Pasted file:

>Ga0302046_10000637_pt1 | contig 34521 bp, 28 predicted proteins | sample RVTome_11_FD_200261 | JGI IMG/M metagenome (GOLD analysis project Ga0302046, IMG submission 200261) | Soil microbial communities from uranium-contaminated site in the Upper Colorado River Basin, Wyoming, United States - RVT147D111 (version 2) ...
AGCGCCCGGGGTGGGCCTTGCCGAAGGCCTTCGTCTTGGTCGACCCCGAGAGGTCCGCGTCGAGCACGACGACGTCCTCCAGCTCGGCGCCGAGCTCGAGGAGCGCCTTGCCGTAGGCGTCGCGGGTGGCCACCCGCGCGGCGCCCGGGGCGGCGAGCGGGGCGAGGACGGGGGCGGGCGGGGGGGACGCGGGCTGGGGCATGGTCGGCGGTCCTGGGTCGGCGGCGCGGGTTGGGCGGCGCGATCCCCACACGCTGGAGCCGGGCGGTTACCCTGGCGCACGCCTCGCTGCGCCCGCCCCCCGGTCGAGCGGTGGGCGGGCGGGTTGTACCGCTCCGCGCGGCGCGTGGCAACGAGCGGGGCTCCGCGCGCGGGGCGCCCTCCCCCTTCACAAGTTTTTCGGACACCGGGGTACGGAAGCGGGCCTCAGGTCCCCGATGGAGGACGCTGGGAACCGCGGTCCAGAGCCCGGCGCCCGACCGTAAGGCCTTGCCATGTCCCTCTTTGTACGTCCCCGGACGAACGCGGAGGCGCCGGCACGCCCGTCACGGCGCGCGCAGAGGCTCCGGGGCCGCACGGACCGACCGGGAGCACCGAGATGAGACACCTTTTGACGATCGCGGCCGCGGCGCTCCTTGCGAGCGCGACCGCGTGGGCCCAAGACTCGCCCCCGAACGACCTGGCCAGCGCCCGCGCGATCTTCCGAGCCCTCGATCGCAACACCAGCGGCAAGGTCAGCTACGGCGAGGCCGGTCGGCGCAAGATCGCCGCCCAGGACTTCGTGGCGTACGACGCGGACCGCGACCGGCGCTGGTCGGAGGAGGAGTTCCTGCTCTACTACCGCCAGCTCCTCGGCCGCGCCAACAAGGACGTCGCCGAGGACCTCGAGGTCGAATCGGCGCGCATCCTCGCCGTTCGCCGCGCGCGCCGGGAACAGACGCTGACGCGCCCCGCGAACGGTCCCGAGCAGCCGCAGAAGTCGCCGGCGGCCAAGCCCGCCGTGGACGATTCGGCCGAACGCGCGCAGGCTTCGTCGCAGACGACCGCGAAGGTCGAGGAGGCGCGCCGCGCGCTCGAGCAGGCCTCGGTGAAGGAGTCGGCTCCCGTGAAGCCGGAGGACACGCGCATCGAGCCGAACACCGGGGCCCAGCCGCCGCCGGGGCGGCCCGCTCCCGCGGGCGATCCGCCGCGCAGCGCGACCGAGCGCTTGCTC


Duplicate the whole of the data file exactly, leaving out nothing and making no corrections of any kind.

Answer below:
>Ga0302046_10000637_pt1 | contig 34521 bp, 28 predicted proteins | sample RVTome_11_FD_200261 | JGI IMG/M metagenome (GOLD analysis project Ga0302046, IMG submission 200261) | Soil microbial communities from uranium-contaminated site in the Upper Colorado River Basin, Wyoming, United States - RVT147D111 (version 2) ...
AGCGCCCGGGGTGGGCCTTGCCGAAGGCCTTCGTCTTGGTCGACCCCGAGAGGTCCGCGTCGAGCACGACGACGTCCTCCAGCTCGGCGCCGAGCTCGAGGAGCGCCTTGCCGTAGGCGTCGCGGGTGGCCACCCGCGCGGCGCCCGGGGCGGCGAGCGGGGCGAGGACGGGGGCGGGCGGGGGGGACGCGGGCTGGGGCATGGTCGGCGGTCCTGGGTCGGCGGCGCGGGTTGGGCGGCGCGATCCCCACACGCTGGAGCCGGGCGGTTACCCTGGCGCACGCCTCGCTGCGCCCGCCCCCCGGTCGAGCGGTGGGCGGGCGGGTTGTACCGCTCCGCGCGGCGCGTGGCAACGAGCGGGGCTCCGCGCGCGGGGCGCCCTCCCCCTTCACAAGTTTTTCGGACACCGGGGTACGGAAGCGGGCCTCAGGTCCCCGATGGAGGACGCTGGGAACCGCGGTCCAGAGCCCGGCGCCCGACCGTAAGGCCTTGCCATGTCCCTCTTTGTACGTCCCCGGACGAACGCGGAGGCGCCGGCACGCCCGTCACGGCGCGCGCAGAGGCTCCGGGGCCGCACGGACCGACCGGGAGCACCGAGATGAGACACCTTTTGACGATCGCGGCCGCGGCGCTCCTTGCGAGCGCGACCGCGTGGGCCCAAGACTCGCCCCCGAACGACCTGGCCAGCGCCCGCGCGATCTTCCGAGCCCTCGATCGCAACACCAGCGGCAAGGTCAGCTACGGCGAGGCCGGTCGGCGCAAGATCGCCGCCCAGGACTTCGTGGCGTACGACGCGGACCGCGACCGGCGCTGGTCGGAGGAGGAGTTCCTGCTCTACTACCGCCAGCTCCTCGGCCGCGCCAACAAGGACGTCGCCGAGGACCTCGAGGTCGAATCGGCGCGCATCCTCGCCGTTCGCCGCGCGCGCCGGGAACAGACGCTGACGCGCCCCGCGAACGGTCCCGAGCAGCCGCAGAAGTCGCCGGCGGCCAAGCCCGCCGTGGACGATTCGGCCGAACGCGCGCAGGCTTCGTCGCAGACGACCGCGAAGGTCGAGGAGGCGCGCCGCGCGCTCGAGCAGGCCTCGGTGAAGGAGTCGGCTCCCGTGAAGCCGGAGGACACGCGCATCGAGCCGAACACCGGGGCCCAGCCGCCGCCGGGGCGGCCCGCTCCCGCGGGCGATCCGCCGCGCAGCGCGACCGAGCGCTTGCTC